Anti-A,B• Found in the serum of group O individuals• Reacts with A, B, and AB cells• Predominately IgG, with small portions being IgM• Anti-A,B is one antibody, it is not a mixture of anti-A and anti-B antibodies
ABO antibodies• IgM is the predominant antibody in Group A and Group B individuals – Anti-A – Anti-B• IgG (with some IgM) is the predominant antibody in Group O individuals – Anti-A,B (with some anti-A and anti-B)
ABO antibody facts• Reactions phase: Room temperature• Complement can be activated with ABO antibodies (mostly IgM, some IgG)• High titer: react strongly (4+)
ABO Antibodies• Usually present within the first 3-6 months of life• Stable by ages 5-6 years• Decline in older age• Newborns may passively acquire maternal antibodies (IgG crosses placenta) – Reverse grouping (with serum) should not be performed on newborns or cord blood
Paternity Tests• No blood group can be present in a child without being present in one of the parents• Paternity tests can be resolved in this way unless disputed fathers have the same blood type• Paternity tests can also be determined by using DNA testing
Blood as Evidence• Blood typing not so useful anymore because of DNA technology• Scientists can now characterize biological evidence by selecting regions of our DNA
AUTOSOMAL CHROMOSOME The alleles for Blood group are in the same A place on the B chromosome 9. However the genes have a different code giving the different blood group DadMom
What do co-dominant genes mean?This meant that if a person inherited one A group gene and oneB group gene their red cells would possess both the A and Bblood group antigens.These alleles were termed A ( which produced the A antigen ),B (which produced the B antigen) and O (which was "nonfunctional"and produced no A or B antigen)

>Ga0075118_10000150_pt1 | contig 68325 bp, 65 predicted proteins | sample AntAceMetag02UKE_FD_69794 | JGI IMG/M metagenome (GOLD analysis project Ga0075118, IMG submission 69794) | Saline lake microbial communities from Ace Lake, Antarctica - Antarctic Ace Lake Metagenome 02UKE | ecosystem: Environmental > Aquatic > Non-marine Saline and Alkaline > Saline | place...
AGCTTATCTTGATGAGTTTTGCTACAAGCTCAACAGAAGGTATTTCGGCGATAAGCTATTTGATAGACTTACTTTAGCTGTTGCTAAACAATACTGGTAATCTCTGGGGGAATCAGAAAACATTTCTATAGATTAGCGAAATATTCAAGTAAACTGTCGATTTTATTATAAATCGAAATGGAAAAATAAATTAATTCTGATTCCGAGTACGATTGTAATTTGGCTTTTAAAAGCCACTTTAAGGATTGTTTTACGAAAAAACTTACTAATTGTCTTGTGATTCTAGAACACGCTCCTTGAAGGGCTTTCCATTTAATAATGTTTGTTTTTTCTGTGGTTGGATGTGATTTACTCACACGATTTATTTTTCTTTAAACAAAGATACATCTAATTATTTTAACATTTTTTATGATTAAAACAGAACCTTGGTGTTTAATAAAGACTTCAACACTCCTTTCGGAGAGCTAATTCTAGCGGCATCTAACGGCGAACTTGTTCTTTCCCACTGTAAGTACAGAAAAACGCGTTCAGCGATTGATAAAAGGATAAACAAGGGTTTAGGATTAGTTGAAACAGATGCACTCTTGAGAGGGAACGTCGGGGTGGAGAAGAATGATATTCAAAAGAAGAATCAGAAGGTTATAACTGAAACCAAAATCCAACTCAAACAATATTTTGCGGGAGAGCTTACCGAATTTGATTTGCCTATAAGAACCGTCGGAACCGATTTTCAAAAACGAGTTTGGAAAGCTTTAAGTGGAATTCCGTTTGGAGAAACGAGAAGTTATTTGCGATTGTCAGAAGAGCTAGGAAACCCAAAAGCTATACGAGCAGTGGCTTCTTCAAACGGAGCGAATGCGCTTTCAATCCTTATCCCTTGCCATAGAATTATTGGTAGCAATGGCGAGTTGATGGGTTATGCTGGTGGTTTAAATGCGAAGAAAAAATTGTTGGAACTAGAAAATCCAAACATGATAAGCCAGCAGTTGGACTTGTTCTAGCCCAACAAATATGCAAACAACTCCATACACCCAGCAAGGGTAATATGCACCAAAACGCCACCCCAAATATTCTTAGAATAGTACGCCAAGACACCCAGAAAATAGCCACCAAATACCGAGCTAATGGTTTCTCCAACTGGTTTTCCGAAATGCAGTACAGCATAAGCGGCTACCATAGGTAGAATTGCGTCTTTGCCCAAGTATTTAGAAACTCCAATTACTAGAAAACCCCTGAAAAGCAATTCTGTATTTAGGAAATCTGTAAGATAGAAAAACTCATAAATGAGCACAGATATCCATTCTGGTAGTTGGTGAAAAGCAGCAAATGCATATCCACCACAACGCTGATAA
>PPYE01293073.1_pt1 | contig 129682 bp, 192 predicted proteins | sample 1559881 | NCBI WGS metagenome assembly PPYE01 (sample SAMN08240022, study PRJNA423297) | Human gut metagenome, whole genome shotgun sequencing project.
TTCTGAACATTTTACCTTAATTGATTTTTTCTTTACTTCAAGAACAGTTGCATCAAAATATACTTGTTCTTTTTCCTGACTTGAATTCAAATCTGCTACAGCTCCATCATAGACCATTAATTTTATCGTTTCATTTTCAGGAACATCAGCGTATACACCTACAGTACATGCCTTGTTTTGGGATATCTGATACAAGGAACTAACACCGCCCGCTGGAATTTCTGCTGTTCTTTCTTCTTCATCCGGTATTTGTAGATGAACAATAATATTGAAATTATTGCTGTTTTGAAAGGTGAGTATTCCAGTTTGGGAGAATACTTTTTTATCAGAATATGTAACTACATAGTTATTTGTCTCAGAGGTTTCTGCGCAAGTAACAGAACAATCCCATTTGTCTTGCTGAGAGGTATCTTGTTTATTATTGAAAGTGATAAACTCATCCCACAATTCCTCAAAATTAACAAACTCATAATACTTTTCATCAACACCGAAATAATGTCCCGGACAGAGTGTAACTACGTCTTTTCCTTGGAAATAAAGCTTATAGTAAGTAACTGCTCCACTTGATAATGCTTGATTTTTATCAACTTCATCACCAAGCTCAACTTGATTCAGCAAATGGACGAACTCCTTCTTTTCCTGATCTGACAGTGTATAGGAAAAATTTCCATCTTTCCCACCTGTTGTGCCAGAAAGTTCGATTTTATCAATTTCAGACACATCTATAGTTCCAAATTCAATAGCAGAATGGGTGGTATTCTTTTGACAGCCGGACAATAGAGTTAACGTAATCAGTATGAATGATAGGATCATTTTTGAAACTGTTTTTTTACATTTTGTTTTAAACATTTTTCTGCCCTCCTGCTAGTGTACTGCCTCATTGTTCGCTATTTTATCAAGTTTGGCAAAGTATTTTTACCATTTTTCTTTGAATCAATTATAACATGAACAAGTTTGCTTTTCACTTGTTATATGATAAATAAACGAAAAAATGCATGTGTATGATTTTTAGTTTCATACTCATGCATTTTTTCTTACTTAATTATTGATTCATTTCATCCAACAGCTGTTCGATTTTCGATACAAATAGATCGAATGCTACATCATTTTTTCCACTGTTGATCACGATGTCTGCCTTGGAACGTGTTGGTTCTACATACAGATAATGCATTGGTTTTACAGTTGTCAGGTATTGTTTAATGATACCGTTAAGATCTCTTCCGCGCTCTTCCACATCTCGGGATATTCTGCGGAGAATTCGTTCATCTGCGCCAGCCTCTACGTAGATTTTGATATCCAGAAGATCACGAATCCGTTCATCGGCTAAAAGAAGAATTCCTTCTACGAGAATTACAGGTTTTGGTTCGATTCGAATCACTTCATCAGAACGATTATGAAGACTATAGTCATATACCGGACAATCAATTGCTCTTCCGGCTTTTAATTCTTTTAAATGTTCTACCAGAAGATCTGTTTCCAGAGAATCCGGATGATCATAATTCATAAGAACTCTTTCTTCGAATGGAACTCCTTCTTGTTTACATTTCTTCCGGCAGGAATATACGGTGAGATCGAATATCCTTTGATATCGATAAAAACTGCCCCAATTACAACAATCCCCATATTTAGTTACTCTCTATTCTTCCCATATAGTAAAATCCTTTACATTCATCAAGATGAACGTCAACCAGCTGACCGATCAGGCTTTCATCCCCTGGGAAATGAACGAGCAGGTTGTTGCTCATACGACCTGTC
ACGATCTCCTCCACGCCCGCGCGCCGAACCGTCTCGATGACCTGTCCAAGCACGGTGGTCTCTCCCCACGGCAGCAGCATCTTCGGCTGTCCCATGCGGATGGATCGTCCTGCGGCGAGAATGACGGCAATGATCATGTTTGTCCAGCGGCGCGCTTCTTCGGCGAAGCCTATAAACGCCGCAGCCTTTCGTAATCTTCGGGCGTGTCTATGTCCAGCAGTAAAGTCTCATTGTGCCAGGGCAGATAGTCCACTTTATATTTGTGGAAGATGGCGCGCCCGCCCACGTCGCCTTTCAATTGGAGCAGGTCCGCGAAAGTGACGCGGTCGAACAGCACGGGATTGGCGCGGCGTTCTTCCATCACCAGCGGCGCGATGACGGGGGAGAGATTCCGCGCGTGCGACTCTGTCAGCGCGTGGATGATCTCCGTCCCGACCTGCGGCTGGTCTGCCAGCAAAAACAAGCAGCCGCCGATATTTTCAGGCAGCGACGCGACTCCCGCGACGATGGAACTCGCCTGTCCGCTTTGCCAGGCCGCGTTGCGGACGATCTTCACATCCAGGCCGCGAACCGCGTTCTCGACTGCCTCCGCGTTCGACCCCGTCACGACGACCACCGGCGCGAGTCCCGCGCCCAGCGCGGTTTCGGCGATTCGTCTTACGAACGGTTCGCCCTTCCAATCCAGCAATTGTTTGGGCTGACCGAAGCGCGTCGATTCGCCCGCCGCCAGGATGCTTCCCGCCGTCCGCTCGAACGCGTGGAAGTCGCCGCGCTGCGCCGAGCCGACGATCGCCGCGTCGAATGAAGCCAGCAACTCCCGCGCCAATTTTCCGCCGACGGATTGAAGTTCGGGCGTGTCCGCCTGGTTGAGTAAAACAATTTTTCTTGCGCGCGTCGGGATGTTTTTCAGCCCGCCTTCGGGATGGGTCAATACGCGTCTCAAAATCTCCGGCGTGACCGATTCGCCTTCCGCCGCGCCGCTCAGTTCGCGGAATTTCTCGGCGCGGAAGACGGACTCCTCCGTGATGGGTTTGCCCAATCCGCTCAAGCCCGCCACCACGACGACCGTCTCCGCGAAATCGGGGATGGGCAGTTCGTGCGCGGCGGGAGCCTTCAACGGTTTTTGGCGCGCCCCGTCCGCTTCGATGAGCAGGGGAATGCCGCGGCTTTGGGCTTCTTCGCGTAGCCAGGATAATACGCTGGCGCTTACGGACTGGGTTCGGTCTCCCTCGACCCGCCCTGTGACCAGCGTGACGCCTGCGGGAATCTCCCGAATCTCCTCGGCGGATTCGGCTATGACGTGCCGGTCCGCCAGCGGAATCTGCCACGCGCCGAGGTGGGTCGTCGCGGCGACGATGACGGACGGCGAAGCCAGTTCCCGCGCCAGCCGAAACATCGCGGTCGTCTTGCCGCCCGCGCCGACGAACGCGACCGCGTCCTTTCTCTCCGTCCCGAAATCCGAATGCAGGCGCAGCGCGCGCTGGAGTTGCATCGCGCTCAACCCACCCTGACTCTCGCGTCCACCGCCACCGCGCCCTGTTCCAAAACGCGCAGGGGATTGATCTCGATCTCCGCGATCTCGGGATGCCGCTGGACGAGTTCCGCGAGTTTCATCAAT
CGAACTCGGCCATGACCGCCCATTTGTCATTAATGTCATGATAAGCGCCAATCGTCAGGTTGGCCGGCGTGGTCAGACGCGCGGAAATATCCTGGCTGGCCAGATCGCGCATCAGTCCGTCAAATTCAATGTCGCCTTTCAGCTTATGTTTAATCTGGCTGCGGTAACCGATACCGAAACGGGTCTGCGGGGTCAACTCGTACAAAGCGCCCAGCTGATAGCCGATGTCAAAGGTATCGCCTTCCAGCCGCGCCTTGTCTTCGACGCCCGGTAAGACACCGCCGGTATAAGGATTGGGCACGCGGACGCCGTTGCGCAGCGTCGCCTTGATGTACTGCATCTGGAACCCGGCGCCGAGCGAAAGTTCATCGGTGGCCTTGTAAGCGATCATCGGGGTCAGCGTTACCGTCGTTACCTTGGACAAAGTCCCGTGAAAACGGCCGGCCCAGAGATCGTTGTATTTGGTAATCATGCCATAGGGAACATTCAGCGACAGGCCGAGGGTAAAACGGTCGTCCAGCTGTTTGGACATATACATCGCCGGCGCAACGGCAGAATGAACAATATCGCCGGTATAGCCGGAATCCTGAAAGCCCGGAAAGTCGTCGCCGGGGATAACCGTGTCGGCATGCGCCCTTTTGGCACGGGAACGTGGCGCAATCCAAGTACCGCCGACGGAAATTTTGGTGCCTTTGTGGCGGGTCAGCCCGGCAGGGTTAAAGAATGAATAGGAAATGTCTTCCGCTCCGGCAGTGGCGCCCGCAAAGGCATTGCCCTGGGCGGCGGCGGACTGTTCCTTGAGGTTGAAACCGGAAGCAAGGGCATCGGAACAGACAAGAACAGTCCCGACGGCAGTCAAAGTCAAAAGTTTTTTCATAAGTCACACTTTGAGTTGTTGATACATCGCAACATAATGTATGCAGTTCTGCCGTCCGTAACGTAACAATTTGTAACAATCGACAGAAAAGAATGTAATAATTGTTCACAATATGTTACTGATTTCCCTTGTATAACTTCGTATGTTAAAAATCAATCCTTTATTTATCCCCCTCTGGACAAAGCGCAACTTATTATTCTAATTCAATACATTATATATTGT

Possible Blood group GenotypesParent A B OAlleleABO
Possible Blood group GenotypesParent A B OAlleleA AA AB AOB AB BB BOO AO BO OO
The ABO blood groups• The most important in assuring a safe blood transfusion.• The table shows the four ABO phenotypes ("blood groups") presentin the human population and the genotypes that give rise to them. Blood Antigens Antibodies in Serum Genotypes Group on RBCs A A Anti-B AA or AO B B Anti-A BB or BO AB A and B Neither AB O Neither Anti-A and anti-B OO
The ABO Blood Group SystemLaboratory Determination of the ABO System
Several methods for testing the ABO group of anindividual exist. The most common method is:Serology: This is a direct detection of the ABOantigens. It is the main method used in bloodtransfusion centres and hospital blood banks.This form of testing involves two components:a) Antibodies that are specific at detecting aparticular ABO antigen on RBCs.b) Cells that are of a known ABO group thatare agglutinated by the naturally occurringantibodies in the persons serum.
• Illustration of the forward and reversegrouping reaction patterns of the ABOgroups using a blood group tile
When RBCs carrying one or both antigens are exposed to thecorresponding antibodies, they agglutinate; that is, clumptogether. People usually have antibodies against those red cellantigens that they lack. Human RBC before (left) and after (right) adding serum containing anti-A antibodies. The agglutination reaction reveals the presence of the A antigen on the surface of the cells.
Blood Antigens Antibodies Can give CanGroup blood to receive blood from AB A B O
Blood Antigens Antibodies Can give CanGroup blood to receive blood from AB A and B None AB AB, A, B, O A A B A and AB A and O B B A B and AB B and O O None A and B AB, A, B, O O